This Horizon programme on BBC Two, 9.00pm Thursday 23 May 2002, while ostensibly about football was really an application of Sports Science much of which could be applied to archery. Below follows the BBC’s description of the programme. There are links to Sports Science sites at the bottom and a link to the BBC’s transcript of the programme [although the transcript has not yet been posted at 28 May].
Although there was nothing in the programme that was new it did display some of the mental techniques used in modern sport and showed the importance of skills such as goal setting and visualisation.
BBC Advert for the programme
The England football manager, Sven-Göran Eriksson, believes that modern soccer matches are not won on the pitch, but inside people’s minds. This film examines not just how Eriksson got inside his players’ brains, but how he is now starting nothing short of a revolution in English football thinking.
Eriksson’s plan, devised with sports psychologist Dr Willi Railo, has two critical elements. These are to banish the crippling effects of the fear of failure from the minds of the England players, and to encourage them to train mentally as well as physically to reach the highest levels of performance – dubbed playing in ‘the zone’.
Neurologists and psychologists from some of Britain’s most prestigious universities believe anxiety and the fear
of failure can make top professionals turn in performances like amateurs, and that Eriksson and Railo have a way to help the England team endure the pressure.
Coping with pressure
Their view is that England’s football past has been dogged by fear of failure. Piling on pressure and relying on patriotism to get people to perform doesn’t work when – at heart – it’s just 11 footballers taking on 11. If players accept they could lose (and that it’s alright when they do) then they’ll be less nervous and less prone to what’s called ‘choking’. When sportspeople choke, familiar instincts are overwhelmed by pressure.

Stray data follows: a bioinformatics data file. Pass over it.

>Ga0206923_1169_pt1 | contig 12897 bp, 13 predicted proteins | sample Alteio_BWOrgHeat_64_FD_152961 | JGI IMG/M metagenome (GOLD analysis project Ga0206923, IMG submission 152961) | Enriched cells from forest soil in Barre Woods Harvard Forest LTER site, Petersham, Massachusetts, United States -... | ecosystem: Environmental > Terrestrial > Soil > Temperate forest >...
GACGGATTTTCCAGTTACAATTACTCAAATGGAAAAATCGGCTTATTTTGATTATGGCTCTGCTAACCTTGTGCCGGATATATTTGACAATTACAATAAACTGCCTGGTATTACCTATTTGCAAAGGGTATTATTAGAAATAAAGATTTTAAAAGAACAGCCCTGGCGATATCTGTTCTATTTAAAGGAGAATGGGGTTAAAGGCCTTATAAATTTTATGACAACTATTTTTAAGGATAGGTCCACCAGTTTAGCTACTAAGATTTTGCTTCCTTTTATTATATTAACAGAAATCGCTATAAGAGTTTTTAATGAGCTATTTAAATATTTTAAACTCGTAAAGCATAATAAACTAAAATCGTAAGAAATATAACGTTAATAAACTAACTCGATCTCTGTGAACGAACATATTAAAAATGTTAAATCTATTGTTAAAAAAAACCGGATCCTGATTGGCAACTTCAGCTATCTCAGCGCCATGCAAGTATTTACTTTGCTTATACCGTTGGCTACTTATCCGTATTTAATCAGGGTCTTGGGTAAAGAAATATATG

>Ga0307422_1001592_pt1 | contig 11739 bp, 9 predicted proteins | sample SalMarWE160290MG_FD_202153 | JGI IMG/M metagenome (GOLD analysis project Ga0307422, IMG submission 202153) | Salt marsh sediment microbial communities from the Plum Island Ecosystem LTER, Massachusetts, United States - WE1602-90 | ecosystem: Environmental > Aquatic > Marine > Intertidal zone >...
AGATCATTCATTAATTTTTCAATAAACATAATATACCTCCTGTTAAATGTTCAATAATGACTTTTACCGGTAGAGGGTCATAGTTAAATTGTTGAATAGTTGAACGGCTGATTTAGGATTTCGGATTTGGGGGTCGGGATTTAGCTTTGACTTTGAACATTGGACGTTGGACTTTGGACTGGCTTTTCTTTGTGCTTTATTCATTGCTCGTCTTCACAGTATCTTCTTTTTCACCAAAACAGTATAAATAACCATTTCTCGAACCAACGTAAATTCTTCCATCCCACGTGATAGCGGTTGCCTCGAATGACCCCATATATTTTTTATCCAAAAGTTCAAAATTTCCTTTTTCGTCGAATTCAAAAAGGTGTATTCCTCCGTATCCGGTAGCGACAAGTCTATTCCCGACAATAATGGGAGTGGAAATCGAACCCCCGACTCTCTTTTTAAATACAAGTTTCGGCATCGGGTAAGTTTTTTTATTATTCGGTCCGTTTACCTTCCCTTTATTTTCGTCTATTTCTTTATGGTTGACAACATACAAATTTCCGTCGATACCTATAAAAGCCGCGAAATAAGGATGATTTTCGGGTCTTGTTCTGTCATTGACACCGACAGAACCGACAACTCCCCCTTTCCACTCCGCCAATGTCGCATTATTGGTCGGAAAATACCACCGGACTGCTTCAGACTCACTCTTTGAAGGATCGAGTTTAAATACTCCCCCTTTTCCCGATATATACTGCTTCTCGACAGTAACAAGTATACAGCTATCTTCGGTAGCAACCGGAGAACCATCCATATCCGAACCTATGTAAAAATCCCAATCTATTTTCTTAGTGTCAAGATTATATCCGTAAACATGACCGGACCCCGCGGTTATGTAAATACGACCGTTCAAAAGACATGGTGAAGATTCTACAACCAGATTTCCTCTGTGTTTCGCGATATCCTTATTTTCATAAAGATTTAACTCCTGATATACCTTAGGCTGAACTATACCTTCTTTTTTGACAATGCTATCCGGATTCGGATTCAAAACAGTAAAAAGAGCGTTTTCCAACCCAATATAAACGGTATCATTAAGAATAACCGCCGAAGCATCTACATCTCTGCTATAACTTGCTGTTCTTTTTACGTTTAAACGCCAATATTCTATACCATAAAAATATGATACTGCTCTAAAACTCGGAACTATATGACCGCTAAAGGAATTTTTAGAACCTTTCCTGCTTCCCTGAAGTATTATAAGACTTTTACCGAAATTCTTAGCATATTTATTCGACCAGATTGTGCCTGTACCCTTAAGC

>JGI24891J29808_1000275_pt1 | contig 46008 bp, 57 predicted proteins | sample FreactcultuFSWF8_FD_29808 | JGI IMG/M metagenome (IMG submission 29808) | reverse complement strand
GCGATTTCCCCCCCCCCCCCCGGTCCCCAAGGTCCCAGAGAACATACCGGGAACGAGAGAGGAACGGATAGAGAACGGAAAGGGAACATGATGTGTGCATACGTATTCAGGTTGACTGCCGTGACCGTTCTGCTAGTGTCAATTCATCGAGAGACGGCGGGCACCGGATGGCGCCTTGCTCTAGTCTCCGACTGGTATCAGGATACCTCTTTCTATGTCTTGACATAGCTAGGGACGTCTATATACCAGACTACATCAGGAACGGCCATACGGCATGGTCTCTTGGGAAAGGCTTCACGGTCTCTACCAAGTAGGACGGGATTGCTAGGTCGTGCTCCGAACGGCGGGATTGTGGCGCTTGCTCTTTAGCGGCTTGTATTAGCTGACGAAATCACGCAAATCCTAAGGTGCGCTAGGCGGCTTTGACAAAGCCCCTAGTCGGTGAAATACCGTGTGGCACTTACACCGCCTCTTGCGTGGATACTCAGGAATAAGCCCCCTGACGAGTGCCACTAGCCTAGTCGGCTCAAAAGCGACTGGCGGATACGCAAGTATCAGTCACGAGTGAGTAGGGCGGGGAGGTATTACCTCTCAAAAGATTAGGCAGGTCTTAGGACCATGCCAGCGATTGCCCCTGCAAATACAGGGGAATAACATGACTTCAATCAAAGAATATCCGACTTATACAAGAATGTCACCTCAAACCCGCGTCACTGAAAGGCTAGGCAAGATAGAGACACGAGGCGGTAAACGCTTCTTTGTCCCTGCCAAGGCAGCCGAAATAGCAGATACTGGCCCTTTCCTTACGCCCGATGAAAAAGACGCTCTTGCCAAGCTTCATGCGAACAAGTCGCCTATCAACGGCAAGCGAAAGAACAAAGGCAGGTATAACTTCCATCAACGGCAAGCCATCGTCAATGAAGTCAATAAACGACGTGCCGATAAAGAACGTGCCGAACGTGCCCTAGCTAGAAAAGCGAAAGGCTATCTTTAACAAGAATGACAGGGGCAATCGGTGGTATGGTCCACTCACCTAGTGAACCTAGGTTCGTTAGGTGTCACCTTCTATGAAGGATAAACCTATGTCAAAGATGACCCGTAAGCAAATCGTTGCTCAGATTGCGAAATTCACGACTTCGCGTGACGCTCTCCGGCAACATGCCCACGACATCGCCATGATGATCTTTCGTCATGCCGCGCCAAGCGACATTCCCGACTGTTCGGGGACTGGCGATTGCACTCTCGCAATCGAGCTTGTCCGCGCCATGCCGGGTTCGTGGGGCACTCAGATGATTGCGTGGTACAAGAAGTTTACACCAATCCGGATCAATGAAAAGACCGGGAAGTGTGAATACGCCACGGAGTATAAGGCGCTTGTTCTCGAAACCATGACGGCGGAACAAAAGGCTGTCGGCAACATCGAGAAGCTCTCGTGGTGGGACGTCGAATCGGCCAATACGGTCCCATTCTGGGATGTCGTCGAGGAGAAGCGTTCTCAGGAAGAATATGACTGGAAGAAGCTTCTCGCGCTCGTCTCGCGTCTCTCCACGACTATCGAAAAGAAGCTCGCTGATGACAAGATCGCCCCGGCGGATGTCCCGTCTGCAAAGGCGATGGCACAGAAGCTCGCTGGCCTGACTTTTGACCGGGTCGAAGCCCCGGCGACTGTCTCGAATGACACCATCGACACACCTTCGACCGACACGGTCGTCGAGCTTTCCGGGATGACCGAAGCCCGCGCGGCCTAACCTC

Monitoring shows that people use different parts of the brain to perform actions which they are learning and those which are second nature. If the brain reverts to its learning mode, motor skills are constrained and that 89th minute penalty kick goes right over the bar.
Visualisation is fundamental to making sure people play to their best at all times. As far the brain is concerned, there’s little difference between practising a movement and just thinking through it. By thinking in advance just how intense the pressure could be, Eriksson’s players can avoid choking when critical moments arise.
Architects of their own success
Eriksson has a further psychological ace to play. For all his talk and motivation, he knows he’s not there on the pitch. To carry his thinking onto the field, he relies on so-called cultural architects, players whose thinking is so close to his own that they do his bidding without even realising. The captain, David Beckham, is clearly one architect; the team keeps secret just whom the others might be.
Sports psychology cannot predict whether England will win the World Cup. However, it does show that – for once – England are going into a major competition with an unprecedented degree of psychological preparedness, a critical advantage that the side has never boasted before. Thirty years of hurt may soon be over.